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Mobile devices, such as Personal Digital Assistants (PDAs), Blackberry, and cell phones have become essential tools in our personal and professional lives. The capabilities of these devices are continually evolving, providing users with greater storage capacities, better Internet connectivity, and enhanced Personal Information Management (PIM) capabilities. Devices with cellular capabilities provide users with the ability to perform additional tasks such as SNS (Short Message Service) messaging, Multi-Media Messaging Service (MMS) messaging, IM (Instant Messaging), electronic mail, and Web browsing. Over time, these devices accumulate a sizeable amount of information about the owner and the activities conducted with the device, which may be of value to law enforcement or other security officials as digital evidence.
When mobile devices are involved in a crime or other incident, forensic examiners require tools that allow the proper retrieval of information present on the device and associated media. In order to meet quality standards of forensic laboratories, a foundation for establishing reference materials for tool assessment along with procedures for assessing the quality of mobile forensic tools are needed. Moreover, proper techniques from seizure to final report generation must be in place and followed to ensure quality and consistent results.
With the trend toward a highly mobile workforce, the acquisition of handheld devices such as Personal Digital Assistants (PDAs) and PC tablets is growing at an ever-increasing rate. These devices offer productivity tools in a compact form and are quickly becoming a necessity in today's business environment. Many manufacturers make handheld devices using a broad range of hardware and software. Handheld devices are characterized by small physical size, limited storage and processing power, restricted stylus-oriented user interface, and the means for synchronizing data with a more capable notebook or desktop computer. Typically, they are equipped with the capability to communicate wirelessly over limited distances to other devices using infrared or radio signals. Many handheld devices can also send and receive electronic mail and access the Internet.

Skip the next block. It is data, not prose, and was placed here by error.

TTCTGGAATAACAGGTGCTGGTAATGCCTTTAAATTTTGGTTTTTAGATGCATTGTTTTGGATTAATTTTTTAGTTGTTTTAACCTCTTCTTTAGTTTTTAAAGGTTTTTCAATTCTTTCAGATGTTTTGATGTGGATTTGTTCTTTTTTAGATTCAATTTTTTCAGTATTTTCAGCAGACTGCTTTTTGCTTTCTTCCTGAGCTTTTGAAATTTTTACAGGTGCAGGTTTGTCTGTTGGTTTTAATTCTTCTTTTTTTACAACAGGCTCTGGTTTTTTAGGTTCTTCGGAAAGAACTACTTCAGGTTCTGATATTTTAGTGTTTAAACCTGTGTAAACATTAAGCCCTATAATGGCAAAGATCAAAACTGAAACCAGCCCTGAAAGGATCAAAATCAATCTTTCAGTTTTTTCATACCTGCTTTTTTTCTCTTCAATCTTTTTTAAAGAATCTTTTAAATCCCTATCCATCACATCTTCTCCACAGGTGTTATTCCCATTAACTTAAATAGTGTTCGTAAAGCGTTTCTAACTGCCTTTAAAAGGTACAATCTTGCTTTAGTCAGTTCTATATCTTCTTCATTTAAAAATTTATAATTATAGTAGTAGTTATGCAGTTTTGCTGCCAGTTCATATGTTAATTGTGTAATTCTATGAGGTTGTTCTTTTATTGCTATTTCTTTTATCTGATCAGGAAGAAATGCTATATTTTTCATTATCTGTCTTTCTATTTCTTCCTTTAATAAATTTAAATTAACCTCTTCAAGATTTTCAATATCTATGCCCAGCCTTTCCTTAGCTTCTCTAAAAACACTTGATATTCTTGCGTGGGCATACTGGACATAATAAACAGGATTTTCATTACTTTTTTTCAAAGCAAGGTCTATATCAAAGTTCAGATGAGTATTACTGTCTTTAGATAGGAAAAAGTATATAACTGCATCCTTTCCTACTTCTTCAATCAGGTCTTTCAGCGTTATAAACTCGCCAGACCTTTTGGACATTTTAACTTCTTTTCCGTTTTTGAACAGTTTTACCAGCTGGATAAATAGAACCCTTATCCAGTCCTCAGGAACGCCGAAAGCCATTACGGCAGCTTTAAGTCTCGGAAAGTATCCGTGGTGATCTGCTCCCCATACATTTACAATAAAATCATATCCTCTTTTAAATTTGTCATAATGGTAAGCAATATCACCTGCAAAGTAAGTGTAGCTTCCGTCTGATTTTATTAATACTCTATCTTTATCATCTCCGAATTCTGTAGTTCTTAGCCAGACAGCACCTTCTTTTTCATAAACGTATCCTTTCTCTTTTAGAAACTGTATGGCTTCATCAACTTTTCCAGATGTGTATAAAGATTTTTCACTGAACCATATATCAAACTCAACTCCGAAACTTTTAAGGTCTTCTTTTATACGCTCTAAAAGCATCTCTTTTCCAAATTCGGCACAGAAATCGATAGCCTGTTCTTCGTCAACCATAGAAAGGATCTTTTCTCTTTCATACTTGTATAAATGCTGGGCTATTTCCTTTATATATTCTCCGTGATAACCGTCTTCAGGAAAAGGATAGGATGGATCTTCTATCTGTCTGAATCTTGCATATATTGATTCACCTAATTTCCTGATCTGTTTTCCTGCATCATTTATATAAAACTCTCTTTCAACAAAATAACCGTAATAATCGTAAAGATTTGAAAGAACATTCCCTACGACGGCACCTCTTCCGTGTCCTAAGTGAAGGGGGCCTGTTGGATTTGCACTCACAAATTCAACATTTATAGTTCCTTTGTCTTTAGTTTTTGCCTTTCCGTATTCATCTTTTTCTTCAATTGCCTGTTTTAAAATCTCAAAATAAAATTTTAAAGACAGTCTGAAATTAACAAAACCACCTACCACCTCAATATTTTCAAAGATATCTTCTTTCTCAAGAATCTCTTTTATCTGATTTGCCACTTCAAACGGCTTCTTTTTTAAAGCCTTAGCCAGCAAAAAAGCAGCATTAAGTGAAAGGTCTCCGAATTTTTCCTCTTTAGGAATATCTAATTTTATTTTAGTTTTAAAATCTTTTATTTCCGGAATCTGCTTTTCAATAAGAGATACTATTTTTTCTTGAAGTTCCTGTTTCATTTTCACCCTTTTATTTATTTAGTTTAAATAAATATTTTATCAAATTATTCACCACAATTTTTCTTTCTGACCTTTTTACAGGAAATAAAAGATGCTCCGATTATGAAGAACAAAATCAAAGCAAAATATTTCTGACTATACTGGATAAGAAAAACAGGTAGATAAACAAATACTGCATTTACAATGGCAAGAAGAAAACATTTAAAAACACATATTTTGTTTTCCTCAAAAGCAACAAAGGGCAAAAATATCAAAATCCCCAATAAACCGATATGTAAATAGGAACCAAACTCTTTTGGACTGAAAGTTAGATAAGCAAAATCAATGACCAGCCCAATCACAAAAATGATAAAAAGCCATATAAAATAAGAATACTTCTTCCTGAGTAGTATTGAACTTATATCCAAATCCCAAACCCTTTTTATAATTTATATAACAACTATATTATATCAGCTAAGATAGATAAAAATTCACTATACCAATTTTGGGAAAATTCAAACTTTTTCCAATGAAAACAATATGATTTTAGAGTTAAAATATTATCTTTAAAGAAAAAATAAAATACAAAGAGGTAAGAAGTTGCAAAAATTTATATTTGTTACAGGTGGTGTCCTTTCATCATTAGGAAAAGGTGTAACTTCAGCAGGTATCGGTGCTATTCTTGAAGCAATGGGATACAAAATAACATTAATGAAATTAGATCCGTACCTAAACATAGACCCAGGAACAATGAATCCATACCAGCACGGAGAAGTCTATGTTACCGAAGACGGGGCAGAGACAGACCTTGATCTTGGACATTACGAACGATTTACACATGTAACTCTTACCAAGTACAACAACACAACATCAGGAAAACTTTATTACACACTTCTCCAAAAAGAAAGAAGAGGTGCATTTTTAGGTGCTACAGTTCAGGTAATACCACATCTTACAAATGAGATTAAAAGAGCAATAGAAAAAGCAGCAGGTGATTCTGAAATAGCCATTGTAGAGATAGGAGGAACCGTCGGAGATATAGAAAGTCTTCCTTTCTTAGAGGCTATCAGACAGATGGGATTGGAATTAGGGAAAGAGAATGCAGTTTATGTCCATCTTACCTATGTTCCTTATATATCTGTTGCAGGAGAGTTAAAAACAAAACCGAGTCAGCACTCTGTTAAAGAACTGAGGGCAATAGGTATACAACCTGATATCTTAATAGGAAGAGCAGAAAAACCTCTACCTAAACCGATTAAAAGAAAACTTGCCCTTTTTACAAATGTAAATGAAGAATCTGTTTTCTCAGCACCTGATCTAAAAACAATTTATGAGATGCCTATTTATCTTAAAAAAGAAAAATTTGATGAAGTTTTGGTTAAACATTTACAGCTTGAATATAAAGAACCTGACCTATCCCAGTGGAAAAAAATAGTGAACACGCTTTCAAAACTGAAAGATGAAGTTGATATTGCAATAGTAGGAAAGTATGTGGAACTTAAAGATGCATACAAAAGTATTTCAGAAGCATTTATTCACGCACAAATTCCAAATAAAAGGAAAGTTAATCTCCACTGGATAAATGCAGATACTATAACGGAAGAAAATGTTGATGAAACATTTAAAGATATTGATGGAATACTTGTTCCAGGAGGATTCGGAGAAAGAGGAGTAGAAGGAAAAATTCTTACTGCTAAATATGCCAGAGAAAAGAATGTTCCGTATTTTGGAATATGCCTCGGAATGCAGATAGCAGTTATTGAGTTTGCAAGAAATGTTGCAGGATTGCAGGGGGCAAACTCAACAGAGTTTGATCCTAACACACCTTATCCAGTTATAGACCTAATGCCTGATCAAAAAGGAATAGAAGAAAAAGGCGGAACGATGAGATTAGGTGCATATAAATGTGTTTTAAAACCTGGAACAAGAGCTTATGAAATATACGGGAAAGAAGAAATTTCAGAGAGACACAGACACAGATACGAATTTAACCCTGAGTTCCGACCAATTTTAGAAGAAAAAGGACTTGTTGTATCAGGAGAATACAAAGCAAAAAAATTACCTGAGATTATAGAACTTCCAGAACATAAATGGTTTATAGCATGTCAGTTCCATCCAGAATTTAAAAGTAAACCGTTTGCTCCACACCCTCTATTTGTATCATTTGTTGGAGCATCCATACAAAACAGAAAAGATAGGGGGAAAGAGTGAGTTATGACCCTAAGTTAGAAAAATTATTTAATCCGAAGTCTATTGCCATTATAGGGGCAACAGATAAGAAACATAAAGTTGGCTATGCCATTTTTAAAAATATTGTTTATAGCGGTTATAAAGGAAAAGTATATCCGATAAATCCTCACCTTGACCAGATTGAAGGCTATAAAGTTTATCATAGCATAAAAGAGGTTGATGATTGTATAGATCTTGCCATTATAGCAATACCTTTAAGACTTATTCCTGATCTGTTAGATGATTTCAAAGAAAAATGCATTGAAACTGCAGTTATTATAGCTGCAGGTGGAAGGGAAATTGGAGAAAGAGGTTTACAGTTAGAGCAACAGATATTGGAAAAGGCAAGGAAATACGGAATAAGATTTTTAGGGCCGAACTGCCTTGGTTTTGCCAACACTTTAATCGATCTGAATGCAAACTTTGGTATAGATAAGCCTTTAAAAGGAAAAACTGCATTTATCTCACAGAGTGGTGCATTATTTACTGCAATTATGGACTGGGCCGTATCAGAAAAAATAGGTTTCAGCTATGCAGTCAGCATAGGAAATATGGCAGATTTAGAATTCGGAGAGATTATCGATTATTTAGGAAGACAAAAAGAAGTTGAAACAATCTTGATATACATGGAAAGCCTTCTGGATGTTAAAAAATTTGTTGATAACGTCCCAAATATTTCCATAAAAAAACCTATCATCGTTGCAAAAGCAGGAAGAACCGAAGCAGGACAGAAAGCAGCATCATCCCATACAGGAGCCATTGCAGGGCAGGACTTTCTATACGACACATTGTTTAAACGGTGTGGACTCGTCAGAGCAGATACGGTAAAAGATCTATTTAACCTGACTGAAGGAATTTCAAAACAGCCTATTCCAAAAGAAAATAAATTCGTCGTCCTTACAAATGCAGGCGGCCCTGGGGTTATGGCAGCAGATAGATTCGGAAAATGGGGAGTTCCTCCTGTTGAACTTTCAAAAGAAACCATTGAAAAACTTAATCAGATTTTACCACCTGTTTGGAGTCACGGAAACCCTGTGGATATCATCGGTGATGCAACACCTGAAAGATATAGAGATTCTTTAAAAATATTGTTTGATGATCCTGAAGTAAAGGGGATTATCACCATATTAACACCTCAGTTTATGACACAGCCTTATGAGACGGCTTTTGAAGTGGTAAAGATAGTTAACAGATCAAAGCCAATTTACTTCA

While such devices have their limitations, they are nonetheless extremely useful in managing appointments and contact information, reviewing documents, corresponding via electronic mail, delivering presentations, and accessing corporate data. Moreover, because of their relatively low cost, they are becoming ubiquitous within office environments, often purchased by the employees themselves as an efficiency aid. Unfortunately, several major issues loom over the use of such devices, including the following items:
Mobile agents are autonomous software entities that can halt their execution, transport themselves to another agent-enabled host on the network, and continue their execution on the new host, deciding where to go and what to do along the way. Mobile agents are goal-oriented, adaptive, can communicate with other agents, and can continue to operate even after the machine that launched them has been removed from the network.
Mobile agents applications are currently being developed by industry, government, and academia for use in such areas as telecommunications systems, personal digital assistants, information management, on-line auctions, service brokering, contract negotiation, air traffic control, parallel processing, and computer simulation.
The mobile agent computing paradigm raises several security concerns, which are one of the main obstacles to the widespread use and adaptation of this new technology. Mobile agent security issues include: authentication, identification, secure messaging, certification, resource control, non-repudiation, trusted third parties, and denial of service. Moreover, the mobile agent frameworks must be able to counter new threats as agent hosts must be protected from malicious agents, agents must be protected from malicious hosts, and agents must be protected from malicious agents.